The initial journey's end - a day of celebration

I am writing this post on February 28th. It was exactly two years ago today that we appeared at the Greek Consulate in San Francisco to make a case for why we should be allowed the opportunity to apply for residency. After gaining the much needed 'Entry Visa,'  that only the San Francisco office could issue, we were off on our  journey. 

Like passports, no smiling allowed!

So many of  you reading this were with us back then and cheered us on as we dodged potholes on that zig-zag road to full-time life in Greece. And to all of you who encouraged us, we still thank you. 

'But, why Greece?

We are often asked that question by Greeks and American's alike.  And we have a list of reasons why with which we respond.

I think the only time we ask ourselves, "Why Greece?" is when we are embarking on this application process.  It is not for the weak of heart or the impatient.

It isn't an easy process. It is an expensive endeavor. And I've said before it is very humbling to be trying to convince someone of your worth; why you should be allowed to live in their country.  Making an application for residency in Greece as an American requires proving your worth as a human being both literally and figuratively.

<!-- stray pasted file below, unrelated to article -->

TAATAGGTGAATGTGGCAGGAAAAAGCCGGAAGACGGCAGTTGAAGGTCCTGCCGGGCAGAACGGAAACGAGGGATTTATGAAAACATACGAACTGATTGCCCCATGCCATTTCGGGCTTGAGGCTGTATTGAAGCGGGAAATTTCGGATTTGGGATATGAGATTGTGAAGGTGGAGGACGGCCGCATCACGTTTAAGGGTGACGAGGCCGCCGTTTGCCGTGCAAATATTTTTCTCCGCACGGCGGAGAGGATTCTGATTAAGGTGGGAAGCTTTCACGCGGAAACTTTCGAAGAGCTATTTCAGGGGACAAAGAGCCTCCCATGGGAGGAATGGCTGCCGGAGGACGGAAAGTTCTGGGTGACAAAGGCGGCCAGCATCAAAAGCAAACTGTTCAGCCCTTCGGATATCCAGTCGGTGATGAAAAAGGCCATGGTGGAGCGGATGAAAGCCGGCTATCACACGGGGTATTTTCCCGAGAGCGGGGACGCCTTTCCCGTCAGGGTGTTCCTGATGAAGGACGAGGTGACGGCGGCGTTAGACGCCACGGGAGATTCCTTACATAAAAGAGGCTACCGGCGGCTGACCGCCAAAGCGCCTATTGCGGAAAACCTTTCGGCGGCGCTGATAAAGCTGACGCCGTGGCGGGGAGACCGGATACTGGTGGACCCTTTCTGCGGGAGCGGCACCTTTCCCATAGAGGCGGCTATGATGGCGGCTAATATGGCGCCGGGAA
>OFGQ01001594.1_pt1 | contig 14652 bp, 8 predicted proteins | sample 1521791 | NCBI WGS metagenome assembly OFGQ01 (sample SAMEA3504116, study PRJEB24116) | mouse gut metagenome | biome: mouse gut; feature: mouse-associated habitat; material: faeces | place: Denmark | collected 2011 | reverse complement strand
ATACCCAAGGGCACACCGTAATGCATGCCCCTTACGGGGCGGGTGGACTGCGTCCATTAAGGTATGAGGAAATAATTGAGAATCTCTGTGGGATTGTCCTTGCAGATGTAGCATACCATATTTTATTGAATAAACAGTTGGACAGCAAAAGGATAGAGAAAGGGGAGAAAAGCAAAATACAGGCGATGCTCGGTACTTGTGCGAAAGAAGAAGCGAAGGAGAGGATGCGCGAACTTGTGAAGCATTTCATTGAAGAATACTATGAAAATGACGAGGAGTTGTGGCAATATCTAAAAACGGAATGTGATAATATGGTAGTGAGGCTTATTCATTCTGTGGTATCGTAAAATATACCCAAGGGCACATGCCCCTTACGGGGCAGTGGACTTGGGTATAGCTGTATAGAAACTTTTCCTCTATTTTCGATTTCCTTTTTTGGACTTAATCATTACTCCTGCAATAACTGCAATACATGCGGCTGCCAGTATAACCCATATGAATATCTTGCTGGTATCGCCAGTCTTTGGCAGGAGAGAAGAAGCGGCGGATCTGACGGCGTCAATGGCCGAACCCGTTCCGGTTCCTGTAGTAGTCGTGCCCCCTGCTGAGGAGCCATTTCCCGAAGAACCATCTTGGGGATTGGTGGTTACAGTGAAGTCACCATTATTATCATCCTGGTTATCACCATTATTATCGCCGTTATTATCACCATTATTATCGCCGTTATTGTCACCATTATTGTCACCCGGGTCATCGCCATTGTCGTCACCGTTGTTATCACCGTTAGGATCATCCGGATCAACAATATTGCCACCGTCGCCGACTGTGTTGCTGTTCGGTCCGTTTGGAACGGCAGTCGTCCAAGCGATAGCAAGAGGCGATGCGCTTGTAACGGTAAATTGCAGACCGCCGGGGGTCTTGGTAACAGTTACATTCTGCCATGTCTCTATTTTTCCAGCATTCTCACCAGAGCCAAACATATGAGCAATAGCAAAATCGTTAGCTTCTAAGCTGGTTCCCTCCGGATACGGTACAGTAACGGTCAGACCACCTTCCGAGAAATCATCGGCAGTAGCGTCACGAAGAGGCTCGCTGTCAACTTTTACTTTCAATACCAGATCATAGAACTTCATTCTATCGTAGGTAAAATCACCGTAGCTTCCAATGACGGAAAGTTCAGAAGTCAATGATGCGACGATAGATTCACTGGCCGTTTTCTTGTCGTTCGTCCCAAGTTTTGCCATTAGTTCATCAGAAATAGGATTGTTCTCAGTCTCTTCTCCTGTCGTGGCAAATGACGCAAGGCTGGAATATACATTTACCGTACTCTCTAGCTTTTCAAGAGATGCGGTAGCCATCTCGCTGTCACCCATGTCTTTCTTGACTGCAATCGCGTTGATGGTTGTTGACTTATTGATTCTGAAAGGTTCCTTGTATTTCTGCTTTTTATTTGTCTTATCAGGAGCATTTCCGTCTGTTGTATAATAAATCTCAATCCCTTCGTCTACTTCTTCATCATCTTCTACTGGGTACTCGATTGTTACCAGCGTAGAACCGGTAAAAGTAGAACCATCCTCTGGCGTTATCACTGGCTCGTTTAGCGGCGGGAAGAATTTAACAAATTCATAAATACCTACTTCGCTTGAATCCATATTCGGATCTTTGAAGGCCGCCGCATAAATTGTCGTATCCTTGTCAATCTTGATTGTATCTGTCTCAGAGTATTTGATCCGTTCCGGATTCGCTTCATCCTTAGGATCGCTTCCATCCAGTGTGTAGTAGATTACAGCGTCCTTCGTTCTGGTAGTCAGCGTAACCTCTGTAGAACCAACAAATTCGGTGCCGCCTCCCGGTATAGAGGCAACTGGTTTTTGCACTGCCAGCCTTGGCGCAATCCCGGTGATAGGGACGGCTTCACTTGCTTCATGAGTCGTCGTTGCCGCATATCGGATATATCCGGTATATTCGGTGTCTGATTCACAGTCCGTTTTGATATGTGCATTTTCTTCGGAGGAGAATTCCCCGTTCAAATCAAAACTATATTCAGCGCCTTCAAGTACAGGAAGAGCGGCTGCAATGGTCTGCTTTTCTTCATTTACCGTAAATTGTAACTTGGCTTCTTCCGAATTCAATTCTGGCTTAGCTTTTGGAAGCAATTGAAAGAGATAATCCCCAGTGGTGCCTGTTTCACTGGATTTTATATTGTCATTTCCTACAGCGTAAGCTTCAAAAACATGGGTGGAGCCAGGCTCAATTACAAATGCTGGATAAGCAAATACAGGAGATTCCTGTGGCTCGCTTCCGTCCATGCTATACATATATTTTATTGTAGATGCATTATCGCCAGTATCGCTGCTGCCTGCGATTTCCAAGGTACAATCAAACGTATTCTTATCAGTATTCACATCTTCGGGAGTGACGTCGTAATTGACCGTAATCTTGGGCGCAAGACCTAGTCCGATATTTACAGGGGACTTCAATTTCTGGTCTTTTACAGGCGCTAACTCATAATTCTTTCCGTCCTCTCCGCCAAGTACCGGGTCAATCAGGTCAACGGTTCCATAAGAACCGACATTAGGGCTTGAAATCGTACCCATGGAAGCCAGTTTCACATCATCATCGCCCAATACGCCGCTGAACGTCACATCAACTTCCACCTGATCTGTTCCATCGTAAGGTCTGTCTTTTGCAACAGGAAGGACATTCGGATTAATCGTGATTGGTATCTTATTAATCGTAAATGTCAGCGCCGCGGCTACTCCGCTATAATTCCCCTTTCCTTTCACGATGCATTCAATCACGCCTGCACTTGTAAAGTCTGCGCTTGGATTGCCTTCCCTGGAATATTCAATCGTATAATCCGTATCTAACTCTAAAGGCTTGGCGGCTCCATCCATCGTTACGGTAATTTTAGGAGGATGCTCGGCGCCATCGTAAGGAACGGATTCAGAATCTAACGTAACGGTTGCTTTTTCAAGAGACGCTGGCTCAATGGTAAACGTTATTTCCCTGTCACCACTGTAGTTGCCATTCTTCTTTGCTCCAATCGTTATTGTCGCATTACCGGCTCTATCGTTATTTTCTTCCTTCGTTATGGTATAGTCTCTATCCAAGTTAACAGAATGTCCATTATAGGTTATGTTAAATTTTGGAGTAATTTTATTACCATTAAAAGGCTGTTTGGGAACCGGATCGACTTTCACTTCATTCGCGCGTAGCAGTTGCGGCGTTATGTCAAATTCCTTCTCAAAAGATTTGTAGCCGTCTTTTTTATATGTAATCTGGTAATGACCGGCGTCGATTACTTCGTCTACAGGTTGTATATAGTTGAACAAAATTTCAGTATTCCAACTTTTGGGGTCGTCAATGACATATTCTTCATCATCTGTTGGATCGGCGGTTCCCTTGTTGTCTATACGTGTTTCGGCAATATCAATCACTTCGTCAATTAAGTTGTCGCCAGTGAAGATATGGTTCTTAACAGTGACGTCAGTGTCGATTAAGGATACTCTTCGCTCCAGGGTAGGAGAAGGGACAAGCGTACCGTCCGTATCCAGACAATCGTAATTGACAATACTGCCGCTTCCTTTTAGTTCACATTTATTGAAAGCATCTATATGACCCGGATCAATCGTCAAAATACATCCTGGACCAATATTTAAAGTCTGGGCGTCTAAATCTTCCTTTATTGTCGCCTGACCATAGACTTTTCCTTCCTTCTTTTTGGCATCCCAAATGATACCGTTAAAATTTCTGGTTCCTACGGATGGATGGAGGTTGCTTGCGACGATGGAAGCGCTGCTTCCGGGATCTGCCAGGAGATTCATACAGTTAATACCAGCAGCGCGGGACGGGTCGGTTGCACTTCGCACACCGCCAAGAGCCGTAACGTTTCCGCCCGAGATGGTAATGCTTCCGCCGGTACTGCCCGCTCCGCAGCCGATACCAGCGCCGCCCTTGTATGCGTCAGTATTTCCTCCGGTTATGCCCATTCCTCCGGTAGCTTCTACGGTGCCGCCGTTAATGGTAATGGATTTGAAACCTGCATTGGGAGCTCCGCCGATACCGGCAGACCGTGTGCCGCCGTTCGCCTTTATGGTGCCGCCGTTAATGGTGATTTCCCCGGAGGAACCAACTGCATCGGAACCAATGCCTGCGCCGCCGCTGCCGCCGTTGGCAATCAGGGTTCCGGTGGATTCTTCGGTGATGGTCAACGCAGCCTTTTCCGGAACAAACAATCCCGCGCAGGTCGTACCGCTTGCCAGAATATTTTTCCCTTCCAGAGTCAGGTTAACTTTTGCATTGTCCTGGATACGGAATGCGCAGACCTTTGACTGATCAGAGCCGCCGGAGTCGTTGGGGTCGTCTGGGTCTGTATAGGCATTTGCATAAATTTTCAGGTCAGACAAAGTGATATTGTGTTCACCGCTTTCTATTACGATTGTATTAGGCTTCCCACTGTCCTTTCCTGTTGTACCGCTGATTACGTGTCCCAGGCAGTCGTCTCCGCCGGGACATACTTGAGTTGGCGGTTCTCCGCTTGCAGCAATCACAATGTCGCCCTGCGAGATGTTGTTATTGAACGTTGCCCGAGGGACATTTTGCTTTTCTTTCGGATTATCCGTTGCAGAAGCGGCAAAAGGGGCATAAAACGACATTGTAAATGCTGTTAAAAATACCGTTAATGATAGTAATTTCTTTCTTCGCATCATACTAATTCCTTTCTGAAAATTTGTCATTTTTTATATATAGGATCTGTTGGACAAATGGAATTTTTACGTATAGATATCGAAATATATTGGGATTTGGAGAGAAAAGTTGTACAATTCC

Apostille - a worldwide outcome of the Hague Convention, Oct. 1961

The Renewal Application Packet

The amount of documents we needed to provide for a renewal has - thankfully - decreased from that initial application when we had to have everything from our US doctors' certifying  that we were healthy to  FBI fingerprint checks to assure we weren't criminals.

Those two items weren't required this time around but this time we did have to include proof of our births and that we had married.

As we are considered 'financially independent' immigrants, we must make an application for residency. We are retired and not seeking a work permit, so must prove we have an income. We are old, so must have proof of health insurance.

The Apostilled documents must be translated into Greek

Our renewal application packet contents:

Documents from the United States that had been Notarized and then Apostilled by the Secretary of State's office in our home state, Washington.  All of these documents are then translated into Greek.